• Common Sense

    Hide and go seek, in a car lot? At night? Sure. Happens all the time. I like how he’s “homeless” and/or possible a runaway – always the type of person to welcome into your home for a party, while mom has no idea what’s going on.

    Don’t worry, next time the police can charge them. Problem solved.

    (A)(1) is sufficient for their arrest.

    Criminal trespass.

    (A)No person, without privilege to do so, shall do any of the following:
    (1)Knowingly enter or remain on the land or premises of another;
    (2)Knowingly enter or remain on the land or premises of another, the use of which
    is lawfully restricted to certain persons, purposes, modes, or hours, when the
    offender knows the offender is in violation of any such restriction or is
    reckless in that regard;

    (3)Recklessly enter or remain on the land or premises of another, as to which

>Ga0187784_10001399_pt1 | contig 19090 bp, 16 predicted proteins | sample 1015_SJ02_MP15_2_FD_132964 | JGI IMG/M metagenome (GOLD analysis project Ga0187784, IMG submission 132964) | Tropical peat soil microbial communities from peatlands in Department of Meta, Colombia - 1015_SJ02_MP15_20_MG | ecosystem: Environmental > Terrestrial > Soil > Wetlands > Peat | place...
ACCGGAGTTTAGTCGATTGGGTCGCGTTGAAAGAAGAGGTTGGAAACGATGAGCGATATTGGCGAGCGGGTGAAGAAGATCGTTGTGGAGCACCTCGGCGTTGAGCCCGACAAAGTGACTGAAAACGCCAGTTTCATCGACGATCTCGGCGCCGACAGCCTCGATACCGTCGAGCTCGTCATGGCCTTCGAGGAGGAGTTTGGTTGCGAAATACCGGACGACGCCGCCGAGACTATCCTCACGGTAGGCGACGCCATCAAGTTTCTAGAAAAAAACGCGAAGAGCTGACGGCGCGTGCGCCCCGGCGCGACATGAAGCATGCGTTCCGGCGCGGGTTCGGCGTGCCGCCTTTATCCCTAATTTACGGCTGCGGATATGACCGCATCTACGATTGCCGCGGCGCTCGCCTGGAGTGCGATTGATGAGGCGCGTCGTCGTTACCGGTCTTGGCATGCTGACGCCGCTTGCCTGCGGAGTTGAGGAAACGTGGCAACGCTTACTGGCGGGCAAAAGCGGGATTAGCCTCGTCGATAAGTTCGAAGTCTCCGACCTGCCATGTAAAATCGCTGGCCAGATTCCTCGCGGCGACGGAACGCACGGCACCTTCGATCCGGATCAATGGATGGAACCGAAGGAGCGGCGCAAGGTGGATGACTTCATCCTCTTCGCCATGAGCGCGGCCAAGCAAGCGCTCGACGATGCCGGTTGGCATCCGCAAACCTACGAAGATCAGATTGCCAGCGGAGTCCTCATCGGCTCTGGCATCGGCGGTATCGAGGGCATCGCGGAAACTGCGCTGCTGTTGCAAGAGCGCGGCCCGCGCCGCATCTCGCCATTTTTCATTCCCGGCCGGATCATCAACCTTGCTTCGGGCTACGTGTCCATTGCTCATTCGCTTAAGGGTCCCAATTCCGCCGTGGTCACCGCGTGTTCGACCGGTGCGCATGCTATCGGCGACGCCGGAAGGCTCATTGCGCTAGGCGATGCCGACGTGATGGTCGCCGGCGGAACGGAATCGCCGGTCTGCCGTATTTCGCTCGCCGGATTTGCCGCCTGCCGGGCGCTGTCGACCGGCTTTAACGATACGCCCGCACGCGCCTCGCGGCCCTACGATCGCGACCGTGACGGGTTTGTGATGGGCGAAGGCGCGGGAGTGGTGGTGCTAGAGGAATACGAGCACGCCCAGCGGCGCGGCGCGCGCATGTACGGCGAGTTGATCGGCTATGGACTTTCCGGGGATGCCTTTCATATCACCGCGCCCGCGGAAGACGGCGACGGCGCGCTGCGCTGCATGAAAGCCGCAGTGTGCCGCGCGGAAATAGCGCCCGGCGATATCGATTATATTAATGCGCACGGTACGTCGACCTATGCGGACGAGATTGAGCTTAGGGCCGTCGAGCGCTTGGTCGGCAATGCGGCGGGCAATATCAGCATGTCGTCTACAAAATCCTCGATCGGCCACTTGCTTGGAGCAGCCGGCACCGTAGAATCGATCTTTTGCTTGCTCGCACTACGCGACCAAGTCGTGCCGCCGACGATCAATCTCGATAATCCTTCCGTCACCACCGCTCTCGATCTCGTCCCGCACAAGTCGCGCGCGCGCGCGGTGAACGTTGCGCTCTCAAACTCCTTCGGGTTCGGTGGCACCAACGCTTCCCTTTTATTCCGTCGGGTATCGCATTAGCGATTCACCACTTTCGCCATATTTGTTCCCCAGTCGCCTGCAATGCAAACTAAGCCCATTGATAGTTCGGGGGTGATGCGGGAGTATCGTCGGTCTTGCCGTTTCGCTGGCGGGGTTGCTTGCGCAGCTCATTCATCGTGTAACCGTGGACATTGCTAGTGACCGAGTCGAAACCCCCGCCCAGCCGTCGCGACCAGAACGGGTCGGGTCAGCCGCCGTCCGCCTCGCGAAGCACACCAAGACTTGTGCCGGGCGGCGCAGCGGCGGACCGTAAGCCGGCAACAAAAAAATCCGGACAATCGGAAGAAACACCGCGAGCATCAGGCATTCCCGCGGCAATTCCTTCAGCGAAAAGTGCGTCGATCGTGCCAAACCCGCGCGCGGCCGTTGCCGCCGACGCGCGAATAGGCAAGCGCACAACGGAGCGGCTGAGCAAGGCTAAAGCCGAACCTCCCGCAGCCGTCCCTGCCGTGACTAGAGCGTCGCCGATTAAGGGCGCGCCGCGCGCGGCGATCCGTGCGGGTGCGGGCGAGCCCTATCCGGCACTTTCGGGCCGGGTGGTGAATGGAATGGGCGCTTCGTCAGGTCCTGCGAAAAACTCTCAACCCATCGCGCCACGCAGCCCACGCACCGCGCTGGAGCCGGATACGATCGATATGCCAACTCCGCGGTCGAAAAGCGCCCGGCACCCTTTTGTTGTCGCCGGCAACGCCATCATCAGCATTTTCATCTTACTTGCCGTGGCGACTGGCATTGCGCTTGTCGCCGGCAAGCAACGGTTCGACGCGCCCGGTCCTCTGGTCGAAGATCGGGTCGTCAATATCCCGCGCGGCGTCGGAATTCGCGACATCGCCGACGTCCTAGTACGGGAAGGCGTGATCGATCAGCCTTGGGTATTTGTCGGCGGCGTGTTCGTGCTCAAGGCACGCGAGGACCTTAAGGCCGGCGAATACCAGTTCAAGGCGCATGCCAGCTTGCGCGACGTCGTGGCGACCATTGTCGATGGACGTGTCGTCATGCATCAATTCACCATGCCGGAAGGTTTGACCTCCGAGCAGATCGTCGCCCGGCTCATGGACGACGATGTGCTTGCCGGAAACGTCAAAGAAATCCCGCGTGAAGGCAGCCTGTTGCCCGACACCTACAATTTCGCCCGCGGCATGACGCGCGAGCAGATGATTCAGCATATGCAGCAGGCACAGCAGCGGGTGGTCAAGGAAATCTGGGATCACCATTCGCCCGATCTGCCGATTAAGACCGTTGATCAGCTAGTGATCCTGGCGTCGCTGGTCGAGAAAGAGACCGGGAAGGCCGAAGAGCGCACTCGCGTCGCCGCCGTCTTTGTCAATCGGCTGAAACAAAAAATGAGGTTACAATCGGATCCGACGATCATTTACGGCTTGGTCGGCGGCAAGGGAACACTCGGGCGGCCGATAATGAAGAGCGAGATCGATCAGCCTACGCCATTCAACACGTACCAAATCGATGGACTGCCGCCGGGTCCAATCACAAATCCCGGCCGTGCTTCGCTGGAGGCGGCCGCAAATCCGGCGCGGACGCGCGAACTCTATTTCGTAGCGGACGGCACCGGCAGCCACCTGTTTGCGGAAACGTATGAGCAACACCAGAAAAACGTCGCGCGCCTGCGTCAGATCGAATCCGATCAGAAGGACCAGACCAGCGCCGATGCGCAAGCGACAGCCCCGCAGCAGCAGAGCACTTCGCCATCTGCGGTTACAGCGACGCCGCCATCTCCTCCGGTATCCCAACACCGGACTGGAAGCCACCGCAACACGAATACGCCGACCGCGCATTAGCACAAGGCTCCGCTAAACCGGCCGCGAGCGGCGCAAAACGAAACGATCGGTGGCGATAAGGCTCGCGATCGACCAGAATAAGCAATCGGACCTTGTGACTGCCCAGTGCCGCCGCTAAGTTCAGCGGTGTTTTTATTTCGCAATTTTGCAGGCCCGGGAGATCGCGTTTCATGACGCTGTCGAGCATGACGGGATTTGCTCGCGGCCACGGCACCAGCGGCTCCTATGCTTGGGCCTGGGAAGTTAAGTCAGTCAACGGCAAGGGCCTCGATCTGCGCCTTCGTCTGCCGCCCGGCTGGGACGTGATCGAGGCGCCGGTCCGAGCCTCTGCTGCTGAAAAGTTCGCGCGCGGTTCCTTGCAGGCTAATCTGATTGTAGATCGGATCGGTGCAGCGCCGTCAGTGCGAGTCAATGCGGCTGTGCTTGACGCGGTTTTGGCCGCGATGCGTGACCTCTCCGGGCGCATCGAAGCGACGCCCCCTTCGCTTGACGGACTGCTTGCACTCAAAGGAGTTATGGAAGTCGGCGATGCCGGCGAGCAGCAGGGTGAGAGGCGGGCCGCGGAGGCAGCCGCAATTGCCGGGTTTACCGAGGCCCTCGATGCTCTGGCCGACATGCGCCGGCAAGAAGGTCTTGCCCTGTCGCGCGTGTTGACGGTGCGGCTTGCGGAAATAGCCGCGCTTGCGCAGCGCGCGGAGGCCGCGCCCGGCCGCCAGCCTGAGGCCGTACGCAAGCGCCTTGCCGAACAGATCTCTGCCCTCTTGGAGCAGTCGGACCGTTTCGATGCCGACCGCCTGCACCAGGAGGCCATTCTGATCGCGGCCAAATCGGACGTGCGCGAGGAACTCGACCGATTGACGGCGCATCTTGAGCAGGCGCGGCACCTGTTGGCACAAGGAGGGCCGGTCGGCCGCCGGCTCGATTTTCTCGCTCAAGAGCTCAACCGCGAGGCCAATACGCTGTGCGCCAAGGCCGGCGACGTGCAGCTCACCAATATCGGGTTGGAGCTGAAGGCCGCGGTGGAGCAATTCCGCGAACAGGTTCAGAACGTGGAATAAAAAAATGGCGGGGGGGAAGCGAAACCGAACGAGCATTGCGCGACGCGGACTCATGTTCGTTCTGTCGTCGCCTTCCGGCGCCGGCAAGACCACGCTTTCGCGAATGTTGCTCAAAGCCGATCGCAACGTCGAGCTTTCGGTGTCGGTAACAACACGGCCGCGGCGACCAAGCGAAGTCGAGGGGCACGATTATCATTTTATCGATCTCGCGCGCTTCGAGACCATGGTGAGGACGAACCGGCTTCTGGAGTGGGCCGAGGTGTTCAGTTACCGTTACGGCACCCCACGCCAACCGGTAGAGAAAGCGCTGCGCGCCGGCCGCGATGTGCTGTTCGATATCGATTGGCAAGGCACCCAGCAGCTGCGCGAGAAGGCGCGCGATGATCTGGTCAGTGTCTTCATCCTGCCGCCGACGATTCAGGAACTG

notice against unauthorized access or presence is given by actual communication
    to the offender, or in a manner prescribed by law, or by posting in a manner
    reasonably calculated to come to the attention of potential intruders, or by
    fencing or other enclosure manifestly designed to restrict access;

    (4)Being on the land or premises of another, negligently fail or refuse to leave
    upon being notified by signage posted in a conspicuous place or otherwise being
    notified to do so by the owner or occupant, or the agent or servant of either.

    (B)It is no defense to a charge under this section that the land or premises involved was owned, controlled, or in custody of a public agency.

    (C) It is no defense to a charge under this section that the offender was
    authorized to enter or remain on the land or premises involved, when such
    authorization was secured by deception.

    (D) (1)Whoever violates this section is guilty of criminal trespass, a misdemeanor of the fourth degree.

  • Joe Carson